Triumph is a result of five years of research as part of the director's practice-based PhD project in Film and Television Studies at the University of Roehampton, London. The footage used in the film has been chosen from among more than a hundred hours of archive footage and is mostly from Morteza Avini's television war documentary series Chronicle of Triumph (1986-1988).

Screening with Sanaz Sohrabi’s short film Notes on Seeing Double (2018). Notes on Seeing Double takes the figure of speech of “Temsaal | تمثال” in Farsi as its point of departure to unpack the anatomy of a revolution. Through a rare juxtaposition of a documentary photograph taken in the February of 1979 in Tehran and a painting drawn by Rembrandt depicting the famous anatomy theatre of Amsterdam in 1632, Notes on Seeing Double analyses the conditions of visuality within different systems of knowledge production.

Followed by Q&A with Dr Kaveh Abbasian moderated by artist, writer and filmmaker Bahar Noorizadeh.

With sonic offerings by Bint Mbareh and Only Voice Remains. Only Voice Remains will present a sonic offering comprising of voice notes, poetry, music, readings, reflections, protest sounds and speeches that sets out to amplify the radical narratives of the current moment and seek collective strategies of resistance.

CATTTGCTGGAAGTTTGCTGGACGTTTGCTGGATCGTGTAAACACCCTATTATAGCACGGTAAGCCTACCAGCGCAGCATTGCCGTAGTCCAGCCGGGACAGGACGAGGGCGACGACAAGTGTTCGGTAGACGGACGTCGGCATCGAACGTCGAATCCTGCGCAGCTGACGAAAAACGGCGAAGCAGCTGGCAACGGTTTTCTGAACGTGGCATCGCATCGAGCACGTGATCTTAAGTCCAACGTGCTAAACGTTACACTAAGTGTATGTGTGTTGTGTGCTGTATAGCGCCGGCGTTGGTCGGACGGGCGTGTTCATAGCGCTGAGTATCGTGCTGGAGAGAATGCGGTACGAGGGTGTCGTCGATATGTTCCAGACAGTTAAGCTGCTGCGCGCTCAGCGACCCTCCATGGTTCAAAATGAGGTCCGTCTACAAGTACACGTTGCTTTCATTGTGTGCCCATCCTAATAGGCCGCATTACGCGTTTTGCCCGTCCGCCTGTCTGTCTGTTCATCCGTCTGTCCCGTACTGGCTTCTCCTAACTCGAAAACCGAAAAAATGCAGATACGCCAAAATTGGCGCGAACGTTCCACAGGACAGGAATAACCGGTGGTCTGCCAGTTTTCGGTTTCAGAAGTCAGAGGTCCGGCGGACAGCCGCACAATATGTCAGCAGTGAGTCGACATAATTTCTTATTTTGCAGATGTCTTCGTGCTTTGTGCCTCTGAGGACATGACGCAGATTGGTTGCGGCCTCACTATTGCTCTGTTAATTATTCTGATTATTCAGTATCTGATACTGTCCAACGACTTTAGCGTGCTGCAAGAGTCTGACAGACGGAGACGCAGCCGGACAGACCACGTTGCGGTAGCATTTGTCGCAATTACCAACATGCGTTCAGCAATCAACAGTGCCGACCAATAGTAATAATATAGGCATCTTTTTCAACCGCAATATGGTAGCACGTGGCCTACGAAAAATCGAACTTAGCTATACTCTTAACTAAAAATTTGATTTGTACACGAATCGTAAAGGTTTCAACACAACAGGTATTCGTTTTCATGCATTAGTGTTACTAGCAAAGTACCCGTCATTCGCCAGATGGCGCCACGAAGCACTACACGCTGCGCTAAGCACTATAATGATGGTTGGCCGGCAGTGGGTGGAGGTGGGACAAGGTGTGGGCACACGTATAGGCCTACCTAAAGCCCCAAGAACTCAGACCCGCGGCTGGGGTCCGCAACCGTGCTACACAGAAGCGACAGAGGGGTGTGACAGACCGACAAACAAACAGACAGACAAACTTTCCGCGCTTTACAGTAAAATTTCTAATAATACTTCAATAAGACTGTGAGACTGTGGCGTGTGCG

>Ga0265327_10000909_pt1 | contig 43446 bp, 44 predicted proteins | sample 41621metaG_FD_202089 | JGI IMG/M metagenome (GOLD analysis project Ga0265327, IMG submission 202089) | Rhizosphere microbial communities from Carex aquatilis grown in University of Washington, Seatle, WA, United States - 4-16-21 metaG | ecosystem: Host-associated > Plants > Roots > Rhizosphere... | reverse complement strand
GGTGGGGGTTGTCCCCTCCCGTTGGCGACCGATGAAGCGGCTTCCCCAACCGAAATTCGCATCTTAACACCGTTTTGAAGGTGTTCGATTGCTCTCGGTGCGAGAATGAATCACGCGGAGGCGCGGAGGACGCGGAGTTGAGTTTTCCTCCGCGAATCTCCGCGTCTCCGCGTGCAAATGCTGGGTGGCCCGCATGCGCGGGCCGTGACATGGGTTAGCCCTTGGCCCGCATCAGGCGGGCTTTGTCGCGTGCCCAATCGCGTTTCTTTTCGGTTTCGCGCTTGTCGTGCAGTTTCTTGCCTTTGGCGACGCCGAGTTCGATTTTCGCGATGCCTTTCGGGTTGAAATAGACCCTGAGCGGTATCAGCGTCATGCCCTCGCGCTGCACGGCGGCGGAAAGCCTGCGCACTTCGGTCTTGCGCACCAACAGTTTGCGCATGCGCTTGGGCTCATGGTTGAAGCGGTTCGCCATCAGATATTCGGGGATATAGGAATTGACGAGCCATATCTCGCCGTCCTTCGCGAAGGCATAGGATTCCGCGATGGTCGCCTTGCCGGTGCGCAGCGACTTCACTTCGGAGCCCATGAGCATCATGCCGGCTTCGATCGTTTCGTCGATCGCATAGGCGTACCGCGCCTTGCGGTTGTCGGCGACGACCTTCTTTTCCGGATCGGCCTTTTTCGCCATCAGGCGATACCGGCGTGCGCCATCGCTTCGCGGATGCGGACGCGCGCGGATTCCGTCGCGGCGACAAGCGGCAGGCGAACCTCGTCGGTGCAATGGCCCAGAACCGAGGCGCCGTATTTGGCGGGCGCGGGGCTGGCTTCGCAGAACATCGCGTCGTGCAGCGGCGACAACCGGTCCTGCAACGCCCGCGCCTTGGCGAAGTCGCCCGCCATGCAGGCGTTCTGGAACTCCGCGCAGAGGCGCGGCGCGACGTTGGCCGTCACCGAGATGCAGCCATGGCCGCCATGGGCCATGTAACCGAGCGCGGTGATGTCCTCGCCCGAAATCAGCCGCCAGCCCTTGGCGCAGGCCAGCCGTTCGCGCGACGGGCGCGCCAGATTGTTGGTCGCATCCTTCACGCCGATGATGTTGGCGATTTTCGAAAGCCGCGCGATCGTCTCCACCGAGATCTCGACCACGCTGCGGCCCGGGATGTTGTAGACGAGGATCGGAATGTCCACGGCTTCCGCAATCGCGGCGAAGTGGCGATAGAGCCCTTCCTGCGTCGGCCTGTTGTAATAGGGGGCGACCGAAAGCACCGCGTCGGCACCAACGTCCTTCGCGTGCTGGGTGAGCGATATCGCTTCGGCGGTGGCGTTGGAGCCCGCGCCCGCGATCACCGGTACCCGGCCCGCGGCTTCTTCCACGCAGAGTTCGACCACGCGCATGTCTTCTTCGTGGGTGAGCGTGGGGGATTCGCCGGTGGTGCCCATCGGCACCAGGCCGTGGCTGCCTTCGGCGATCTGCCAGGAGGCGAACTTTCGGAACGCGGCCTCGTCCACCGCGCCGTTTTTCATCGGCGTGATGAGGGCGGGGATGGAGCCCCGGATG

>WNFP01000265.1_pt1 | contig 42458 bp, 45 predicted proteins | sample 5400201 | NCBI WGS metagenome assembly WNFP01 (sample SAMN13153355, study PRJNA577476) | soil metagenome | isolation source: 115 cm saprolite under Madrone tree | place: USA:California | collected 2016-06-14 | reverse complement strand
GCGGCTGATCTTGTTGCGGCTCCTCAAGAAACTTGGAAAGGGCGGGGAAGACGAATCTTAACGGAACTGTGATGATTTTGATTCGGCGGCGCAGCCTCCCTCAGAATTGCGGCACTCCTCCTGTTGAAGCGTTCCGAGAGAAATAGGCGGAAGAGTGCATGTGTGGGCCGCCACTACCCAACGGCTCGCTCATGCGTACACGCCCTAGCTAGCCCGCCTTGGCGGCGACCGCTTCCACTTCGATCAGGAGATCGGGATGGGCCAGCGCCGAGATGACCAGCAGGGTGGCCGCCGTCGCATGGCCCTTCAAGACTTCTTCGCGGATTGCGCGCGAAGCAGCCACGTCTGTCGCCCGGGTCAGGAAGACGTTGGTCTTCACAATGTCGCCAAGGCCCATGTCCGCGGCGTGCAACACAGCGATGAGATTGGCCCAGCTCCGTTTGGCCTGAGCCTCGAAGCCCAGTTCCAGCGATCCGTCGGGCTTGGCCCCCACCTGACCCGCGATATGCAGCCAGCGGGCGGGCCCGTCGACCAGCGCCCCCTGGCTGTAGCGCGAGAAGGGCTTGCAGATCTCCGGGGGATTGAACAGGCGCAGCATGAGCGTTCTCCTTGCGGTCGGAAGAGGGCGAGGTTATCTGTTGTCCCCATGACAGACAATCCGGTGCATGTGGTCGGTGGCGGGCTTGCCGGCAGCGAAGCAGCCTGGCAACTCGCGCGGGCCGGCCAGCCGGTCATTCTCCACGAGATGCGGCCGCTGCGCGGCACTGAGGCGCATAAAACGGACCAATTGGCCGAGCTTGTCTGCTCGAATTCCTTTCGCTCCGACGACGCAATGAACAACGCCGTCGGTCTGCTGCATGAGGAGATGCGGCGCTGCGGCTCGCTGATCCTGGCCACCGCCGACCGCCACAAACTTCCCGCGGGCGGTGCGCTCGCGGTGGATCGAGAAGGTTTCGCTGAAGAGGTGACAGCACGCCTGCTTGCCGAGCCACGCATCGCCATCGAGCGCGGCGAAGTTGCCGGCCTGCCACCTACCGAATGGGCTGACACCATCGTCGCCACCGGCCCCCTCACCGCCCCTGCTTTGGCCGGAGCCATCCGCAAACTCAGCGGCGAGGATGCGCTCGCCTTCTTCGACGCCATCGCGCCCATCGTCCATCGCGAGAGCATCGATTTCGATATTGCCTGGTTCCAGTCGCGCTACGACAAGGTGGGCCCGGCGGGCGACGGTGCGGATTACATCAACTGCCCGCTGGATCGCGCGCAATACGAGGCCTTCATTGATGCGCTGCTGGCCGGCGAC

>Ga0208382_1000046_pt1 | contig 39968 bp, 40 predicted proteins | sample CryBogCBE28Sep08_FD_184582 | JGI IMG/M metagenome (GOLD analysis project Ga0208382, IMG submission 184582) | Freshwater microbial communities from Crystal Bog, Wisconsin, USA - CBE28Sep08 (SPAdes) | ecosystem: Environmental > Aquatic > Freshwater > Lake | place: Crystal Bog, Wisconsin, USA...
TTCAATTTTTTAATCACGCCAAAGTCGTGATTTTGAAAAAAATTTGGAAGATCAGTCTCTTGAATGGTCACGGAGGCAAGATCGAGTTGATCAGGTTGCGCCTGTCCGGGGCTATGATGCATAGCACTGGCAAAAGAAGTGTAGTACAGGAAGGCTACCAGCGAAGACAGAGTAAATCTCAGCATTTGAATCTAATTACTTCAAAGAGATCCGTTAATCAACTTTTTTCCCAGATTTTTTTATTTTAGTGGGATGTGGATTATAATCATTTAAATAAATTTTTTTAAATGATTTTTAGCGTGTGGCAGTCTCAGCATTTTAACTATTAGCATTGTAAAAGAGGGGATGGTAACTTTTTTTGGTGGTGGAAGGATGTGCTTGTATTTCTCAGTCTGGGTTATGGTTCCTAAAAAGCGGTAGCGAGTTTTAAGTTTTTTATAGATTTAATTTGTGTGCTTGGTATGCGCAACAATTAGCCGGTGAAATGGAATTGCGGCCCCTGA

Tickets available here

The
Year of the 
             Beaver 



Saturday 20th May 2023, The Electric Cinema, Birmingham, 13:00 - 15:10

The Year of the Beaver (1985) dir. Dave Fox, Steve Sprung, Sylvia Stevens charts how the workforce of a film processing laboratory in Willesden formed of predominately Asian women, most of whom had only recently arrived in the UK as a result of being expelled from East Africa, were led by their former colleague, Jayaben Desai to take strike action. 

The Grunwick dispute has been positioned as a landmark event for non-white representation in the labour movement. This event aims to address this version of history, contextualising Grunwick within a long history of South Asian activism in the UK, and acknowledging the many ways in which the union failed to provide support for the striking workers.